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    News Release - New guideline recommends against routine screening for thyroid disfunction

    Monday, November 18, 2019

    A new guideline from the Canadian Task Force on Preventive Health Care recommends against routine screening for thyroid dysfunction in nonpregnant adults without symptoms or risk factors. This guideline is published in the Canadian Medical Association Journal.

    Routine testing for thyroid dysfunction is commonly ordered, by checking the "thyroid stimulating hormone (TSH)" box on a blood test requisition form, although practice varies by primary care practitioner. An abnormal TSH level may indicate an underactive (hypothyroidism) or overactive thyroid gland (hyperthyroidism).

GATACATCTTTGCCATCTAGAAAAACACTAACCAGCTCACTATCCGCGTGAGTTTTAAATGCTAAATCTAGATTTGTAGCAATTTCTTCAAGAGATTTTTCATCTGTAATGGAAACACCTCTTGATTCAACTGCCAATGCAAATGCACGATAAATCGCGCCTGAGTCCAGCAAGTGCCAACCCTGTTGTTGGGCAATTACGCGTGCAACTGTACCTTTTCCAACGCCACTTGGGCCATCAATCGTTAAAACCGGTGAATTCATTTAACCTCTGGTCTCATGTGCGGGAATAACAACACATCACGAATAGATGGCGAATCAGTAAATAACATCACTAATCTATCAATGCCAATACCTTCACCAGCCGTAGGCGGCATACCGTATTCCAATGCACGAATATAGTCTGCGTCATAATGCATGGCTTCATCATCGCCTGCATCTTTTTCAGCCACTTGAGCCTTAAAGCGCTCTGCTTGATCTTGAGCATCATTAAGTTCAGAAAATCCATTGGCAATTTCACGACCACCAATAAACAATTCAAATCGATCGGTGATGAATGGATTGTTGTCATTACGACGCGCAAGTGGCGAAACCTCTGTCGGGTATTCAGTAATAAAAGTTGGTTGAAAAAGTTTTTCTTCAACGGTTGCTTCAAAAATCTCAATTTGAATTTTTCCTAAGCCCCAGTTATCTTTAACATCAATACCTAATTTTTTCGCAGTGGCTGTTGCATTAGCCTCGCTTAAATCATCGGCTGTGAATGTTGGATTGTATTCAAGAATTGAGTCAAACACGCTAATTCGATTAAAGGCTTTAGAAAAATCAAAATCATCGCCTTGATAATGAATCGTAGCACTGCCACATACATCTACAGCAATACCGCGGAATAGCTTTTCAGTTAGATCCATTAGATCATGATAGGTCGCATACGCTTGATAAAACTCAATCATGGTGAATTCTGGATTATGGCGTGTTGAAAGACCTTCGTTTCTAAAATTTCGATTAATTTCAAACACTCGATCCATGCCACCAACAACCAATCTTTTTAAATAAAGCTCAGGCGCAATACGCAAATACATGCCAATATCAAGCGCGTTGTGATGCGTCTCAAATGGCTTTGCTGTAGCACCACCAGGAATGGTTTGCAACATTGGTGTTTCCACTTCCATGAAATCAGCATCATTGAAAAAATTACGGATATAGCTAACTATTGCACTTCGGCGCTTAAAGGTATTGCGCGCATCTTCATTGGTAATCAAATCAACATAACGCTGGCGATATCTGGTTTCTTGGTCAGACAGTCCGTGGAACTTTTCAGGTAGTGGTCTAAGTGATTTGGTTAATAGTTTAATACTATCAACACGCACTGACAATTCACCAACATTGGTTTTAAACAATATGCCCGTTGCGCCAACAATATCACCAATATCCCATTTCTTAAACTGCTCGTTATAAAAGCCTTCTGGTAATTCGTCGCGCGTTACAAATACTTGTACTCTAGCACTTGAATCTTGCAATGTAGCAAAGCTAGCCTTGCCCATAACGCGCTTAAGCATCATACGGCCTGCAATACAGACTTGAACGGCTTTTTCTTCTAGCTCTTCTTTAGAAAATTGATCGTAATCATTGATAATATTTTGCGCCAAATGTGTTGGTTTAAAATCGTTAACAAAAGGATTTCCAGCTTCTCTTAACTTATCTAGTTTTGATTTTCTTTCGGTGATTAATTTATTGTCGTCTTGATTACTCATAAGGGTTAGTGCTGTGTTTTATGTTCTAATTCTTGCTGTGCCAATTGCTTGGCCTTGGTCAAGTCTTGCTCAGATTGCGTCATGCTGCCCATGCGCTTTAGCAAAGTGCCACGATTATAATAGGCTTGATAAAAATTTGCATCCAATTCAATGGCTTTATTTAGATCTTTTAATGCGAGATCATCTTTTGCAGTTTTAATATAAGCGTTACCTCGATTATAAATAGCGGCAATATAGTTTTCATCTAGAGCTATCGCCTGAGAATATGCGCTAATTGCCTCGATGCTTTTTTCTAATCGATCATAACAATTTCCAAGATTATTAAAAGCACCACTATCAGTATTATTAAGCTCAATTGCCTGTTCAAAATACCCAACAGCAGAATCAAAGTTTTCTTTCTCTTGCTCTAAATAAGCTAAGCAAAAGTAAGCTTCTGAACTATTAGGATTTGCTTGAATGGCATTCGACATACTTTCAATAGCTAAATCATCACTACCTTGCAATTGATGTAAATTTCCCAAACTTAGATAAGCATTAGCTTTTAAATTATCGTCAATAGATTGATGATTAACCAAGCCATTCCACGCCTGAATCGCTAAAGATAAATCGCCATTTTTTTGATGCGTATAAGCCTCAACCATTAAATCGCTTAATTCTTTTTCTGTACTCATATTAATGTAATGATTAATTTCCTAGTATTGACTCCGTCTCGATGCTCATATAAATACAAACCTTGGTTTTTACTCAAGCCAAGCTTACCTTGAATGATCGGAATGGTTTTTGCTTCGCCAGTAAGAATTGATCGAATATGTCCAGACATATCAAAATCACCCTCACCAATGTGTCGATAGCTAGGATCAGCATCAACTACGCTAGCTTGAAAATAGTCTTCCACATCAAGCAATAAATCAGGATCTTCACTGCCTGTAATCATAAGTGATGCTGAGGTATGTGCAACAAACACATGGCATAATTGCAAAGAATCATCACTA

The task force looked at 22 studies on the effectiveness of treatment for abnormal TSH findings in asymptomatic adults and found no evidence of benefits from screening and treatment in people without symptoms. Harms of unnecessary testing include the need to take medication unnecessarily and have regular medical visits and follow-up blood tests to check TSH levels.


    "If you are a clinician who orders TSH tests as part of preventive health visits, we would like you to reconsider this practice. The evidence isn't there to suggest a health benefit for this type of screening as a routine part of care.”

    - Dr. Richard Birtwhistle, Emeritus professor of Family Medicine and Public Health Sciences at Queen's University and Chair of the Task Force Thyroid Dysfunction working group.

    “The recommendations do not apply to people with symptoms that may indicate an over- or under-active thyroid gland, or who have risk factors for thyroid disease, such as previous head or neck radiation, exposure to certain medications, and pituitary or hypothalamic diseases."

    - Dr. Donna Reynolds, task force working group member


    The research appeared in the Canadian Medical Association Journal.


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